Yet all fans cared to remember was that one game where Mariano messed up. Disappointed as he was, Aljon said he soon learned to tune it all out.

    "Sobrang bihira na ako mag-open ng social media. Kung makakita man ako ng mga ganoong meme, mas natatawa pa nga ako kasi pag nilalagay ko yung sarili ko sa kalagayan nila, nakakatawa kasi parang sobrang tagal na. Ang dami nang nangyari, bakit hindi niyo na lang ilagay yung energy ninyo sa ibang bagay?

    "Wala na rin namang mangyayari na kahit ano pa yung pagtalunan natin. Di ko na pinapansin kung nakikita ko man. Pag nakikita ko, wala na akong nararamdaman. Wala naman akong regrets sa mga nangyari."


    PHOTO: Jham Mariano

    After a while, Mariano said he can sleep soundly at night despite everything that has happened.

    "At peace na talaga ako. Kahit anong mangyari, kung i-bash ako ng UST community o magsabi sila ng negative sa akin, yung puso ko Thomasian pa rin," he said. "Kahit anong mangyari, talagang Tomasino pa rin ako. Pag nananalo man o natatalo ang mga UST teams natin sa UAAP, suporta pa rin ako sa UST."

    Since his graduation, the Tigers have made it to the finals once, in UAAP Season 78 in 2015 when they finished bridesmaids anew, this time to the FEU Tamaraws, before going on a woeful three-year stretch that led to the hiring of coach Aldin Ayo.

    Mariano has also moved on but has not completely forgotten one of the darkest moments of his life. He is what he is today because of what he now swore is a big learning experience.


    "Minulat talaga ako nung experience na yun, not just about basketball but more about life. How to handle life and those situations when you're down and how you will get back up and how will you find joy and peace within you. That's why I'm really grateful it happened and I kind of knew the essence of life after that. I learned a lot," he said.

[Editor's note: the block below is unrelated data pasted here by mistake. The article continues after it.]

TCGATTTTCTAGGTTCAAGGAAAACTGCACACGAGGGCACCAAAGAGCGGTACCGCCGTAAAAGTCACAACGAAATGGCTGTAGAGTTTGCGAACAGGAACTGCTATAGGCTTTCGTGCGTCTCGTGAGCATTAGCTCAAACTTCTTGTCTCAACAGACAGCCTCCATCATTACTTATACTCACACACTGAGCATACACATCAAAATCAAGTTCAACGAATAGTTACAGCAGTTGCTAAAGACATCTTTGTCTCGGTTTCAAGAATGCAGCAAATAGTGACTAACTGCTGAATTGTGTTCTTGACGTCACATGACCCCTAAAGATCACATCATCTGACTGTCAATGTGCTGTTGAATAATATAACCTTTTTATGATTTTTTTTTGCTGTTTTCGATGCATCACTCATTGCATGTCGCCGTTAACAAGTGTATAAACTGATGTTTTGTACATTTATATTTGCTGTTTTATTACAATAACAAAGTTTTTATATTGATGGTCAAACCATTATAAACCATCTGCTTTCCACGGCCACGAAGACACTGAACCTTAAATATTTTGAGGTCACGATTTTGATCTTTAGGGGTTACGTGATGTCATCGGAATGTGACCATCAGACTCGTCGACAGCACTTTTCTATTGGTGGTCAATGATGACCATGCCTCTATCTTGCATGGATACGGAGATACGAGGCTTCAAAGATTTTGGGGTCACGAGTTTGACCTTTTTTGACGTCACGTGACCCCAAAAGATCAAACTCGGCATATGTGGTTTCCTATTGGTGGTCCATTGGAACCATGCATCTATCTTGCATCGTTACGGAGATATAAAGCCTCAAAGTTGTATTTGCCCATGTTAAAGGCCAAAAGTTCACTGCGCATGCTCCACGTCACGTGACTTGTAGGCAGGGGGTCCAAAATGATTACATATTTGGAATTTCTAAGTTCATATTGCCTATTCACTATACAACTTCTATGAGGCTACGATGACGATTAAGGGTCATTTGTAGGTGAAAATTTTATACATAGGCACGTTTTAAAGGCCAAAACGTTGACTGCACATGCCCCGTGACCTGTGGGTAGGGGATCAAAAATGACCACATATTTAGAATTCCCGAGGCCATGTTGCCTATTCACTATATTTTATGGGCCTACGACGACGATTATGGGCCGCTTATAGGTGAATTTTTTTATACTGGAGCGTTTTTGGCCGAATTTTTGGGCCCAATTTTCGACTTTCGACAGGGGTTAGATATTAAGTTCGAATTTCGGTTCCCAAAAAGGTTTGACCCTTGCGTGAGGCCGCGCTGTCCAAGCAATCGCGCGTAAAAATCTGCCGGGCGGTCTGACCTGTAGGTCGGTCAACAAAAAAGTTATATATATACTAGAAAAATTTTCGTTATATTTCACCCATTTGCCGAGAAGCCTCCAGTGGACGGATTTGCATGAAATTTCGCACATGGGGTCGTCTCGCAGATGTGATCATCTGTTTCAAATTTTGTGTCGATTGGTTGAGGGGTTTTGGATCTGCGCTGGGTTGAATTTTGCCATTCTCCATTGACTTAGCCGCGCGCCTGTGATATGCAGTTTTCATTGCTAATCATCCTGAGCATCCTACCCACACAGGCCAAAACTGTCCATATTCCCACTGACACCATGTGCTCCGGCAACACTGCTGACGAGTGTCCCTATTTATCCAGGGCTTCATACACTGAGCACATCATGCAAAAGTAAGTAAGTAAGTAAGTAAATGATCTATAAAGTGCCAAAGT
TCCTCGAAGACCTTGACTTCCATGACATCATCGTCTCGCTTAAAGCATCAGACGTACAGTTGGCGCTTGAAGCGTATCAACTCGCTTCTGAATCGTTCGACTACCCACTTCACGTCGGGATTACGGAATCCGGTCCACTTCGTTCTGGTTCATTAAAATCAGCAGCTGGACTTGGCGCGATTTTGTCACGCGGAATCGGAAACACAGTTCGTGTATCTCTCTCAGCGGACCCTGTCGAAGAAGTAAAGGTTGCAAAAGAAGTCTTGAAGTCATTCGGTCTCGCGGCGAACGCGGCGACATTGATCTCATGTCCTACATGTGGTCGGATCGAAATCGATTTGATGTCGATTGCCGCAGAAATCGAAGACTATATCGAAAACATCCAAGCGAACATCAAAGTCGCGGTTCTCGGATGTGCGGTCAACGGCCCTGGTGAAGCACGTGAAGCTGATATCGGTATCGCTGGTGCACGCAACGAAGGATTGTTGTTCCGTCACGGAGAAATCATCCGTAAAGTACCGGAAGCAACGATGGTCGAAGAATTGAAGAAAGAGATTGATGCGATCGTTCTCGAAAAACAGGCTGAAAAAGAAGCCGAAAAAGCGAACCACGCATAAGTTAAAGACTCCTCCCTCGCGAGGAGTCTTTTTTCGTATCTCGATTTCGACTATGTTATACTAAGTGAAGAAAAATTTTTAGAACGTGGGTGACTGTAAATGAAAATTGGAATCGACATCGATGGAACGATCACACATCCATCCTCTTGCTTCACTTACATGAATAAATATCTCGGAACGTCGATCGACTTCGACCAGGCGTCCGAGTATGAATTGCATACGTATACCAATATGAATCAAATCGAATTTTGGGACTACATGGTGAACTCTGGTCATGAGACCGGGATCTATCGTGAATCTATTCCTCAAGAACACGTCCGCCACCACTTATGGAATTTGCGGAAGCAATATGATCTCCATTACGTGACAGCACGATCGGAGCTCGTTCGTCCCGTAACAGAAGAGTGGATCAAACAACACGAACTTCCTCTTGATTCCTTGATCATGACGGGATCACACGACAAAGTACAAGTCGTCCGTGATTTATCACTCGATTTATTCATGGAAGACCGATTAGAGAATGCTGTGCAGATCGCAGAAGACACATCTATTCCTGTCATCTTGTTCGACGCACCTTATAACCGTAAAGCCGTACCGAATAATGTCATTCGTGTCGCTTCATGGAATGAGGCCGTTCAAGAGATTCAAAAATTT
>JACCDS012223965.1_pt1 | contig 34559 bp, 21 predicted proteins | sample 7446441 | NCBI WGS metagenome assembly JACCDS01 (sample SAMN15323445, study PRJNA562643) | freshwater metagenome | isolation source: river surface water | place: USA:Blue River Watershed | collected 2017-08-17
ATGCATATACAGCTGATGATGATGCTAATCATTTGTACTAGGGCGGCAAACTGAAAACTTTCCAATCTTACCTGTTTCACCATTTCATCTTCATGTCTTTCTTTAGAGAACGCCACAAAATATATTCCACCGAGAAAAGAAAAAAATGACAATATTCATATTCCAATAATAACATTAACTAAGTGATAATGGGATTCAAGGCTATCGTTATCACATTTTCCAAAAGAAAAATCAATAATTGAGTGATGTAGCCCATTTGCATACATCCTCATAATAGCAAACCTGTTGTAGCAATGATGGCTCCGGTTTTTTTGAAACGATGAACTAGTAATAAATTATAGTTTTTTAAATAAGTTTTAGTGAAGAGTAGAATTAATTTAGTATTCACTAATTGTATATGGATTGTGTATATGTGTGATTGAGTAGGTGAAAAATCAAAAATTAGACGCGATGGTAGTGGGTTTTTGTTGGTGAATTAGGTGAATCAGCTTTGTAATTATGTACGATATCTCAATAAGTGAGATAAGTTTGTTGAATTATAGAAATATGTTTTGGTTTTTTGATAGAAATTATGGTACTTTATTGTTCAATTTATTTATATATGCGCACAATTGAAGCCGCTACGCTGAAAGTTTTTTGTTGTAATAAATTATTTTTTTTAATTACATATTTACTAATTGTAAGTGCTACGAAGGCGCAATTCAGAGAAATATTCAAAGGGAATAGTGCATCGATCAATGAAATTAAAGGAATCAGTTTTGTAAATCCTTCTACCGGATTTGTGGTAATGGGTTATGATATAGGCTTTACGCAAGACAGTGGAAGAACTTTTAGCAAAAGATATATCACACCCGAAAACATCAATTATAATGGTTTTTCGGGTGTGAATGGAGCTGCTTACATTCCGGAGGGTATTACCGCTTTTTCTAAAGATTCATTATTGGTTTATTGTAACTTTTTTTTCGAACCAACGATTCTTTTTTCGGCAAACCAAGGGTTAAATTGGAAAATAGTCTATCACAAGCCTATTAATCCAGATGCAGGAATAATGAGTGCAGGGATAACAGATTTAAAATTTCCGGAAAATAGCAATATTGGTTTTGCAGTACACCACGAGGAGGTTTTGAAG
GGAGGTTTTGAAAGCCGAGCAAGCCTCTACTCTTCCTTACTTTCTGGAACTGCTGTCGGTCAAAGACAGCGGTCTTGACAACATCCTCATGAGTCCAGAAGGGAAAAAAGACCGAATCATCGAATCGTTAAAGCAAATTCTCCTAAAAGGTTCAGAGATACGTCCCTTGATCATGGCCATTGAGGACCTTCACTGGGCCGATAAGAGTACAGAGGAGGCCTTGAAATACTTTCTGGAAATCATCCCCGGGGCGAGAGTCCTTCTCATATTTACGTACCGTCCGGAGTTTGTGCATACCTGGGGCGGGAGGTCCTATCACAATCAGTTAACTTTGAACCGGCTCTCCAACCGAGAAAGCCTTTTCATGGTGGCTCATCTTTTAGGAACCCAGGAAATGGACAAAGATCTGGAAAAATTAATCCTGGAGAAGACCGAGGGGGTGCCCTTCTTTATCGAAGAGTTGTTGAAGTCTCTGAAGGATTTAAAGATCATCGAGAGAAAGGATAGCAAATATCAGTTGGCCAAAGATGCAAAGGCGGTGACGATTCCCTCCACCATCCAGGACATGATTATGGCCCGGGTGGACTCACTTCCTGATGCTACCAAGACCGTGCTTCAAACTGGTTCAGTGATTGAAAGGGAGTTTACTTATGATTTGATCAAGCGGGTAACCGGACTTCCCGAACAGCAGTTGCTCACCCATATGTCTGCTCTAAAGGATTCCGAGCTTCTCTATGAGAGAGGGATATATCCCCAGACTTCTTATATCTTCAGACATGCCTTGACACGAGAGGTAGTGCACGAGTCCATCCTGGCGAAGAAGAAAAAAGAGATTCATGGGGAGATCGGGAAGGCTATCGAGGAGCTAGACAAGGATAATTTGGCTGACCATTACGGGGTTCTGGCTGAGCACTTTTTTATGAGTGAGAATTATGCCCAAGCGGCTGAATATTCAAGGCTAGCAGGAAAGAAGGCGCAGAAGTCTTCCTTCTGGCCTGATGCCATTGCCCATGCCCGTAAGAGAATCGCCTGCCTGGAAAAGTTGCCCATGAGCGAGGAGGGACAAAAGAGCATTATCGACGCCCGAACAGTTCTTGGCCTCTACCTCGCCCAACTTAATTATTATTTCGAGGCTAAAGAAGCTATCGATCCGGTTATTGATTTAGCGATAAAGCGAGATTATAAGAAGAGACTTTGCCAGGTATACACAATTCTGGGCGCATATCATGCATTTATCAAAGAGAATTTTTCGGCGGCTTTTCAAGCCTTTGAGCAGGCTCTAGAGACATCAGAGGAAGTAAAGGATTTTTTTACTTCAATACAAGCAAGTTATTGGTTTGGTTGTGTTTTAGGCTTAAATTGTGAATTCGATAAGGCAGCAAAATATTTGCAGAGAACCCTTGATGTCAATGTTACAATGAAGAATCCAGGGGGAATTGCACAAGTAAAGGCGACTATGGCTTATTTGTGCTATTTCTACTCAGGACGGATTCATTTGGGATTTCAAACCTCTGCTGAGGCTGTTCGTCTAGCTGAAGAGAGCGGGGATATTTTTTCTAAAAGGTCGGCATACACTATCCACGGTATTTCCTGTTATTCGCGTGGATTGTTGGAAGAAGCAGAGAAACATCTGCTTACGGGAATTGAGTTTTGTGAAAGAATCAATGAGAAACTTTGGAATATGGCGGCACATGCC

"Una, nakilala ko kung sino yung mga magde-defend sa akin at sino yung mga susuporta sa akin kahit anong mangyari. Sa career ko naman, yun din ang naging turning point dahil kung hindi siguro nangyari yun, kung na-shoot ko yung last shot, siguro tataas ang tingin ko sa sarili ko at di na ako magpupursigi, na magiging entitled ako na darating na lang lahat sa akin.

    "Doon nabuo ang character ko. Doon ako na-develop at talagang nag-grow ako from that experience. Kahit saan ako mapunta, dadalhin ko yung experience na yun, na kahit anong mangyari sa akin, bumaba na ako eh. Madapa man ulit ako, alam kong hindi ako mag-give up at talagang babangon ako dahil napagdaanan ko na yung sa baba eh.


    "Thankful din ako sa experience na yun kasi doon talaga ako tumatag. It molded me to who I am now and who I will become. I will keep on going and going and nothing and no one can stop me because God is always with me."

    At 26, Mariano is experiencing a resurgence at Ginebra, where he has earned the trust of the PBA's most successful coach and won three championships to boot, with possibly ring No. 4 on its way soon.

    Mariano feels like he has been to hell and back. And one thing he learned, it's that you could not allow a single mistake define who you are.

    "I hope I could impact and inspire others with what happened to me," he said. "For those who are chasing their goals and dreams, never ever give up. Life isn't made for the weak. You fight and battle, but never break because you are the captain of your soul."